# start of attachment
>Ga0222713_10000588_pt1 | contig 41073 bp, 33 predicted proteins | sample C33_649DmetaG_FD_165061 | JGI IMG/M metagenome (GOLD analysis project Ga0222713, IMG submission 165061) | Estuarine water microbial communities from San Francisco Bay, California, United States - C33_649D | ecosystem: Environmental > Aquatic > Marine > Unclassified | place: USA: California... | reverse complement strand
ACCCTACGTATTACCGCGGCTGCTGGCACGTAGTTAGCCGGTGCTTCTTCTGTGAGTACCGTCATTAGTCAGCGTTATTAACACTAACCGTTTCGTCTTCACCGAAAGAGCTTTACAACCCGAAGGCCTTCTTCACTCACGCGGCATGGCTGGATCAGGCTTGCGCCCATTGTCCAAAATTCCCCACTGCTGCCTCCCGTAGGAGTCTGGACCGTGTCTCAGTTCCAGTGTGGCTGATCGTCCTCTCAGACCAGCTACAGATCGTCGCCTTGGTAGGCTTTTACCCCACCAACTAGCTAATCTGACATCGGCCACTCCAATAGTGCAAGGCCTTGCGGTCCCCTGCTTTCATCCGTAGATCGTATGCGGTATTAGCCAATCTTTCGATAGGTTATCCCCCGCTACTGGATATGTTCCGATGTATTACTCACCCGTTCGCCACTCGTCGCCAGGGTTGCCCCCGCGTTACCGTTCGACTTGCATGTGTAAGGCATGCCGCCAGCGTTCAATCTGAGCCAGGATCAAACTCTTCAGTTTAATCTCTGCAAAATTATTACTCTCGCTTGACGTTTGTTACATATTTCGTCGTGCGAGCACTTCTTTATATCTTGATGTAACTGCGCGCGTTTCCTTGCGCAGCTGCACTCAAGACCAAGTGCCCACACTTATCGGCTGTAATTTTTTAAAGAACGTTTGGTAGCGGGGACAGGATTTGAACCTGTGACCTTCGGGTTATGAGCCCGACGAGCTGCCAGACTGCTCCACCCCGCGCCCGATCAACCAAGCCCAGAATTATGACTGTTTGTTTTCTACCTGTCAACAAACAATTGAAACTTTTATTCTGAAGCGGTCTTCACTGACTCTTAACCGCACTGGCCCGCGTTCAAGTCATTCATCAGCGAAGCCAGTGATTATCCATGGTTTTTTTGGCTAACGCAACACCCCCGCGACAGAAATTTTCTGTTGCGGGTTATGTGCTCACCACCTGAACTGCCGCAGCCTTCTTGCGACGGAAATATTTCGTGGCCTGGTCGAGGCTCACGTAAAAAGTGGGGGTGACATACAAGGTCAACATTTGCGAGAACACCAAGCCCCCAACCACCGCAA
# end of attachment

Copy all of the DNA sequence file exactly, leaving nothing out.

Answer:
>Ga0222713_10000588_pt1 | contig 41073 bp, 33 predicted proteins | sample C33_649DmetaG_FD_165061 | JGI IMG/M metagenome (GOLD analysis project Ga0222713, IMG submission 165061) | Estuarine water microbial communities from San Francisco Bay, California, United States - C33_649D | ecosystem: Environmental > Aquatic > Marine > Unclassified | place: USA: California... | reverse complement strand
ACCCTACGTATTACCGCGGCTGCTGGCACGTAGTTAGCCGGTGCTTCTTCTGTGAGTACCGTCATTAGTCAGCGTTATTAACACTAACCGTTTCGTCTTCACCGAAAGAGCTTTACAACCCGAAGGCCTTCTTCACTCACGCGGCATGGCTGGATCAGGCTTGCGCCCATTGTCCAAAATTCCCCACTGCTGCCTCCCGTAGGAGTCTGGACCGTGTCTCAGTTCCAGTGTGGCTGATCGTCCTCTCAGACCAGCTACAGATCGTCGCCTTGGTAGGCTTTTACCCCACCAACTAGCTAATCTGACATCGGCCACTCCAATAGTGCAAGGCCTTGCGGTCCCCTGCTTTCATCCGTAGATCGTATGCGGTATTAGCCAATCTTTCGATAGGTTATCCCCCGCTACTGGATATGTTCCGATGTATTACTCACCCGTTCGCCACTCGTCGCCAGGGTTGCCCCCGCGTTACCGTTCGACTTGCATGTGTAAGGCATGCCGCCAGCGTTCAATCTGAGCCAGGATCAAACTCTTCAGTTTAATCTCTGCAAAATTATTACTCTCGCTTGACGTTTGTTACATATTTCGTCGTGCGAGCACTTCTTTATATCTTGATGTAACTGCGCGCGTTTCCTTGCGCAGCTGCACTCAAGACCAAGTGCCCACACTTATCGGCTGTAATTTTTTAAAGAACGTTTGGTAGCGGGGACAGGATTTGAACCTGTGACCTTCGGGTTATGAGCCCGACGAGCTGCCAGACTGCTCCACCCCGCGCCCGATCAACCAAGCCCAGAATTATGACTGTTTGTTTTCTACCTGTCAACAAACAATTGAAACTTTTATTCTGAAGCGGTCTTCACTGACTCTTAACCGCACTGGCCCGCGTTCAAGTCATTCATCAGCGAAGCCAGTGATTATCCATGGTTTTTTTGGCTAACGCAACACCCCCGCGACAGAAATTTTCTGTTGCGGGTTATGTGCTCACCACCTGAACTGCCGCAGCCTTCTTGCGACGGAAATATTTCGTGGCCTGGTCGAGGCTCACGTAAAAAGTGGGGGTGACATACAAGGTCAACATTTGCGAGAACACCAAGCCCCCAACCACCGCAA